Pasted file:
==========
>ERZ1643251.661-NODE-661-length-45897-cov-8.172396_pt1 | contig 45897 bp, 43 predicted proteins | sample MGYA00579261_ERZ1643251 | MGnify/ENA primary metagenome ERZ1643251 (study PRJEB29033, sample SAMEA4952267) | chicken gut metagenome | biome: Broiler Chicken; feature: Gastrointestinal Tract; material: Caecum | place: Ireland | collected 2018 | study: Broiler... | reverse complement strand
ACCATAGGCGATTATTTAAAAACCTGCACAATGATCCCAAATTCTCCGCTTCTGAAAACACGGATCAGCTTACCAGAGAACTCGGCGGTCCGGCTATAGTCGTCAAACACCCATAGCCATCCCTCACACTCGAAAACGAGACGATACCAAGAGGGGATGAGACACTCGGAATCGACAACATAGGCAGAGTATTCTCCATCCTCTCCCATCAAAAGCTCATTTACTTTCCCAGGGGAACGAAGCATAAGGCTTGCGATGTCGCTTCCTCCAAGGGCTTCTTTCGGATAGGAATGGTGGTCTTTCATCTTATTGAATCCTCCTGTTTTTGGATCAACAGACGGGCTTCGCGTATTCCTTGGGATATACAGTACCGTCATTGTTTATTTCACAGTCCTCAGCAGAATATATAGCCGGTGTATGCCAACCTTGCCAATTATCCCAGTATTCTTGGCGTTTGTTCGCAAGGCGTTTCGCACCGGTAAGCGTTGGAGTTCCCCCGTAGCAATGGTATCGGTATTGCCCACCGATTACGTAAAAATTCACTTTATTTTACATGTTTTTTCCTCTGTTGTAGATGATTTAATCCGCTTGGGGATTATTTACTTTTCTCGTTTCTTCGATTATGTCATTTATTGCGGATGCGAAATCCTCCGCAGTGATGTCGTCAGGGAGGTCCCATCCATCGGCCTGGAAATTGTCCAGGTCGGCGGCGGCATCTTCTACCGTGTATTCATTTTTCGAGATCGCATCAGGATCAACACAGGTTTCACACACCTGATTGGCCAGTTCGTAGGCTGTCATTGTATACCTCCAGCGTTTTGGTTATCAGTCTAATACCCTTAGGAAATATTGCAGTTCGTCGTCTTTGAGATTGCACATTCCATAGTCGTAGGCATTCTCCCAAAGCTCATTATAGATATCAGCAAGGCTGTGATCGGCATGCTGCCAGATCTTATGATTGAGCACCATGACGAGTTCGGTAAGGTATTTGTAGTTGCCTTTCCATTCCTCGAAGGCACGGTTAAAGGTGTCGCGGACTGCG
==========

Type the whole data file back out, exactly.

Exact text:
>ERZ1643251.661-NODE-661-length-45897-cov-8.172396_pt1 | contig 45897 bp, 43 predicted proteins | sample MGYA00579261_ERZ1643251 | MGnify/ENA primary metagenome ERZ1643251 (study PRJEB29033, sample SAMEA4952267) | chicken gut metagenome | biome: Broiler Chicken; feature: Gastrointestinal Tract; material: Caecum | place: Ireland | collected 2018 | study: Broiler... | reverse complement strand
ACCATAGGCGATTATTTAAAAACCTGCACAATGATCCCAAATTCTCCGCTTCTGAAAACACGGATCAGCTTACCAGAGAACTCGGCGGTCCGGCTATAGTCGTCAAACACCCATAGCCATCCCTCACACTCGAAAACGAGACGATACCAAGAGGGGATGAGACACTCGGAATCGACAACATAGGCAGAGTATTCTCCATCCTCTCCCATCAAAAGCTCATTTACTTTCCCAGGGGAACGAAGCATAAGGCTTGCGATGTCGCTTCCTCCAAGGGCTTCTTTCGGATAGGAATGGTGGTCTTTCATCTTATTGAATCCTCCTGTTTTTGGATCAACAGACGGGCTTCGCGTATTCCTTGGGATATACAGTACCGTCATTGTTTATTTCACAGTCCTCAGCAGAATATATAGCCGGTGTATGCCAACCTTGCCAATTATCCCAGTATTCTTGGCGTTTGTTCGCAAGGCGTTTCGCACCGGTAAGCGTTGGAGTTCCCCCGTAGCAATGGTATCGGTATTGCCCACCGATTACGTAAAAATTCACTTTATTTTACATGTTTTTTCCTCTGTTGTAGATGATTTAATCCGCTTGGGGATTATTTACTTTTCTCGTTTCTTCGATTATGTCATTTATTGCGGATGCGAAATCCTCCGCAGTGATGTCGTCAGGGAGGTCCCATCCATCGGCCTGGAAATTGTCCAGGTCGGCGGCGGCATCTTCTACCGTGTATTCATTTTTCGAGATCGCATCAGGATCAACACAGGTTTCACACACCTGATTGGCCAGTTCGTAGGCTGTCATTGTATACCTCCAGCGTTTTGGTTATCAGTCTAATACCCTTAGGAAATATTGCAGTTCGTCGTCTTTGAGATTGCACATTCCATAGTCGTAGGCATTCTCCCAAAGCTCATTATAGATATCAGCAAGGCTGTGATCGGCATGCTGCCAGATCTTATGATTGAGCACCATGACGAGTTCGGTAAGGTATTTGTAGTTGCCTTTCCATTCCTCGAAGGCACGGTTAAAGGTGTCGCGGACTGCG